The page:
I made a laser-cut desktop tensegrity table set a few weeks ago and since then a number of people have asked for a similar 3D printable version. Have a look at those tables if you haven’t already. I made two designs, one which uses fishing line as the center support and another which uses two magnets. I’ve converted both of them into 3D printable parts as more people have 3D printers at home than access to a laser cutter.
The tables look like they’re floating, but they’re actually a clever demonstration of the principle of tensegrity. The principle of tensegrity originated in the nineteen fifties and is still used in the design of modern buildings and structures. The world’s largest tensegrity structure is currently the Kurilpa Bridge in Brisbane, Australia.
When you first look at them, it appears that the top surface is being supported by the three outside pieces of fishing line, but taking a closer look, you will see that the line doing all of the work is actually the one in the centre. The piece of fishing line in the centre of the structure is in tension and is supporting the load of the surface of the table and whatever is placed onto it. The three pieces of line on the outside are simply holding the top surface in place so that it remains directly overhead the centre line and doesn’t fall over. If any of these four lines are cut, the table will collapse under its own weight.
Here’s a video of the build, read on for the full step by step build instructions.
What You Need To Make Your 3D Printed Tensegrity Tables
- White PLA Filament – Buy Here
- Green PLA Filament – Buy Here
- Clear Fishing Line – Buy Here
- Neodynium Magnets – Buy Here
- Super Glue – Buy Here
You’ll also need a 3D Printer,
- Creality Ender 3 Pro used in this guide – Buy Here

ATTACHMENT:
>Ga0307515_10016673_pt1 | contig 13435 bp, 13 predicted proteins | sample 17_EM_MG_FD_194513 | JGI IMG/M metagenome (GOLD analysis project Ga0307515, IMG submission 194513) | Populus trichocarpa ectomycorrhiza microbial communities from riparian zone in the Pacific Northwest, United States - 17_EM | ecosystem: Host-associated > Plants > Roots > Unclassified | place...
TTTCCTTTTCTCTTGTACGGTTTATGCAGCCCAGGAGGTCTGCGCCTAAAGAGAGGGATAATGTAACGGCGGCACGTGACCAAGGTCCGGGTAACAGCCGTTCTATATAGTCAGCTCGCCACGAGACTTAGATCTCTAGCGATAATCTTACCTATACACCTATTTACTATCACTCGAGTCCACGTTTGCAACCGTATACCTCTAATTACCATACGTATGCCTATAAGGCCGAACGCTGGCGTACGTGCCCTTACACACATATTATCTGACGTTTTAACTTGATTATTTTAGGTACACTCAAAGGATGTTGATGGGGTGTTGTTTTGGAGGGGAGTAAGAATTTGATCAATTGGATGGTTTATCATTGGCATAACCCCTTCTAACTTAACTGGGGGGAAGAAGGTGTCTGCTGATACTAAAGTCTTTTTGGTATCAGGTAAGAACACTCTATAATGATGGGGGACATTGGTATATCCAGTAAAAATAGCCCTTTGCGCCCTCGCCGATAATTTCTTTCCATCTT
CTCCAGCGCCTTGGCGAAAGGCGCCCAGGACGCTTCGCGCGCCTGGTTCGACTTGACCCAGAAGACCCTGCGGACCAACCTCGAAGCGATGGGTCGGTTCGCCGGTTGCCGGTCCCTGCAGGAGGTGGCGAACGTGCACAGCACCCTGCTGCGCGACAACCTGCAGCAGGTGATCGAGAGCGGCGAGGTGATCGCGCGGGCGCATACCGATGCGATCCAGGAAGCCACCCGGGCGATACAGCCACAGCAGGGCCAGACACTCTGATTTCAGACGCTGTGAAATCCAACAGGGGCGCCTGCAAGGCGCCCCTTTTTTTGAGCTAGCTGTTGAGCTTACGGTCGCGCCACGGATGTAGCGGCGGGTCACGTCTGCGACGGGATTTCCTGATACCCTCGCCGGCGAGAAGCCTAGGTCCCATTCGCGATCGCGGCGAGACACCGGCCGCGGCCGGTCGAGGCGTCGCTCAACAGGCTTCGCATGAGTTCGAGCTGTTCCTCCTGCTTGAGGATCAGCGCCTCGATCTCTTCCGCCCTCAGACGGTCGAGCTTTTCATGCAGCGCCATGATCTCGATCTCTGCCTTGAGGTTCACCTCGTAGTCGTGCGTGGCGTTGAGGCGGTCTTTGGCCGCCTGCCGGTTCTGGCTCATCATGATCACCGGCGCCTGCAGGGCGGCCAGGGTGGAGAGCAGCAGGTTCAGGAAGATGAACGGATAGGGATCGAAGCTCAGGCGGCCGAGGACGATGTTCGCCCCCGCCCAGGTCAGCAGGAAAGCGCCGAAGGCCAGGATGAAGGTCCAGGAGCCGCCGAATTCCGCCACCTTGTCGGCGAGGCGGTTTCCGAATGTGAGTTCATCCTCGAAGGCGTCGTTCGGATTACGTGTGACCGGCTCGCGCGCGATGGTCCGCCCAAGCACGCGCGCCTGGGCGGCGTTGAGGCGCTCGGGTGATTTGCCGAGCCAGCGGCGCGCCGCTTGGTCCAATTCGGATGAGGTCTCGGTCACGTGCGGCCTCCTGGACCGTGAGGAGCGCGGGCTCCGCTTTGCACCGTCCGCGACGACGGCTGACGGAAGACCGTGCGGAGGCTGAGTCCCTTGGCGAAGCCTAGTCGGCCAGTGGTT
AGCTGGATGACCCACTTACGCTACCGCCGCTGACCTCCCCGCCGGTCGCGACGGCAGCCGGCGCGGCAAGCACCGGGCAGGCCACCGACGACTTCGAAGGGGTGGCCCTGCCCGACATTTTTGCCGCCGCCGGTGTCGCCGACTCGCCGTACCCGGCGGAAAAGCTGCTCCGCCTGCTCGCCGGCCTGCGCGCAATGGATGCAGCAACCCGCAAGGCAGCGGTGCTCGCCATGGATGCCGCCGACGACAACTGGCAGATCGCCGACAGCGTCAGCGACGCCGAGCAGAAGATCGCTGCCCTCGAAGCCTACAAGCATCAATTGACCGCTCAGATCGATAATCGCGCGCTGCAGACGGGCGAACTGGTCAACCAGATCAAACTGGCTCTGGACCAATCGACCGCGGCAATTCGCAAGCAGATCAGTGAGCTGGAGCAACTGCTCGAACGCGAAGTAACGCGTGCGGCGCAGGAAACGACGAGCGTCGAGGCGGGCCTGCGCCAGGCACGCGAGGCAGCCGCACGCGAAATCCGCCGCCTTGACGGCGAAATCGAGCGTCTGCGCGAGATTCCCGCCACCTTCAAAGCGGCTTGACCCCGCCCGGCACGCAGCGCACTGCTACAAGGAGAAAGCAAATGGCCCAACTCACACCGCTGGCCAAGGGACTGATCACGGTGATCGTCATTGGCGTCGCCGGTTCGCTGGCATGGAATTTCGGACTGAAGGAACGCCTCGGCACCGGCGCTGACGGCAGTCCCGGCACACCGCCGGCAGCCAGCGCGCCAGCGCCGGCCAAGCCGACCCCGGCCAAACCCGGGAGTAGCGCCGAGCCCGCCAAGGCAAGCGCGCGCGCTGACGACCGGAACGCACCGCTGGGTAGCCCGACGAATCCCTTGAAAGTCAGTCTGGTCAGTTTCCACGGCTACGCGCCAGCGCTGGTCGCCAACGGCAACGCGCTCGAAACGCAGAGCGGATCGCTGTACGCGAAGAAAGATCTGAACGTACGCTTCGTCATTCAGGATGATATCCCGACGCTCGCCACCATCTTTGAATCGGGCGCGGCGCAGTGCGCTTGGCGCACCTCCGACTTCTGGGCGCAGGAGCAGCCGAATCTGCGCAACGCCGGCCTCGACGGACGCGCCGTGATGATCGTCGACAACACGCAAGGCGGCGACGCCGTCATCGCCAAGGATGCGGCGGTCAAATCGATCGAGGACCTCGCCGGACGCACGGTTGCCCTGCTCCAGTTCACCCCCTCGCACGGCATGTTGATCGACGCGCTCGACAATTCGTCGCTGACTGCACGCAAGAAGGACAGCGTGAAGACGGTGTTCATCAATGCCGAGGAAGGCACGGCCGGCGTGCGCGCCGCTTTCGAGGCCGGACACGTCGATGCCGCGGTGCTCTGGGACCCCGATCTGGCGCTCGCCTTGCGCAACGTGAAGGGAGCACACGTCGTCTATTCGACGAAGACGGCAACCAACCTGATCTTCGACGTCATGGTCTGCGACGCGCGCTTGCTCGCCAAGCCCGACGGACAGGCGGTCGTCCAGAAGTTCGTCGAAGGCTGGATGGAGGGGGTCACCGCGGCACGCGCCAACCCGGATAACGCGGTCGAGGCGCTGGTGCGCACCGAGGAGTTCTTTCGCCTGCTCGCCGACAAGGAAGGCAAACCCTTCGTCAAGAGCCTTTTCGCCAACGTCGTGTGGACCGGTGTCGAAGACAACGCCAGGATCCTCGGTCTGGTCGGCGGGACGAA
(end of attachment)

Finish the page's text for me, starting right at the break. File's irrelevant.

How To Build The Tables
To start off, you’ll need to 3D print the table parts.
For each version, there are two print options. One which is a print in place model which requires some support structure to be printed to support the overhanging arm.
Then another flat version which allows the table surface and the arm to be printed separately and then glued together. If you choose this option then you’ll need to simply clean up the edges and then glue the arm into the slot.
Print the models using PLA or ABS and a 15-30% infill.
Once your models are printed, remove the supports and clean up any excess print material.
I’ve added a 0.5mm hole in each corner of the table surfaces for the fishing line. Your 3D printer probably won’t be able to print these accurately enough to use right away but at least the slicing software will add the necessary walls in the area so that you can clean up the holes with a 0.5mm or 1mm drill bit, depending on your fishing line diameter.
I used fishing line because it doesn’t fray and it’s a bit more rigid than cotton or string, so it’s easier to thread through the holes.
Cut four lengths of fishing line, one around 8-10 cm long and another three of exactly the same length, around 12 to 13cm. If you’re using knots instead of glue then cut them a bit longer to allow for the knots.
Start by gluing the three longer pieces into either the top or the bottom table end.
Next, glue them to the second half, making sure that they’re exactly the same length on each of the three sides. This part is more difficult if you’re knotting the line.
Then glue the centre line into place to pull on the three outside lines and hold the table up. It should be tight enough that the table stands without feeling loose or wobbling around but not too tight that the ends of the table bend.
Once you’re happy with your table, trim any excess fishing line and make sure that the glued joints are secure and dried.
If you’re using magnets, glue the outside three lines into place at the correct and even length and then add the magnets to the middle afterward with opposite poles facing each other.
The magnetic table can’t really hold much weight, but you could get more by positioning the magnets closer together. There is a bit of a tradeoff here though because if they’re too close together then you can’t see the gap between them well and then it just looks like the magnets are rigidly holding up the tensegrity tables.
I tested the fishing line table in my previous guide, to see if it could hold up my phone. It held up around 200 grams but the outside lines did start flexing, so it probably couldn’t take too much more than this.
Enjoy making your own tensegrity tables. Let me know how it goes in the comments section below.
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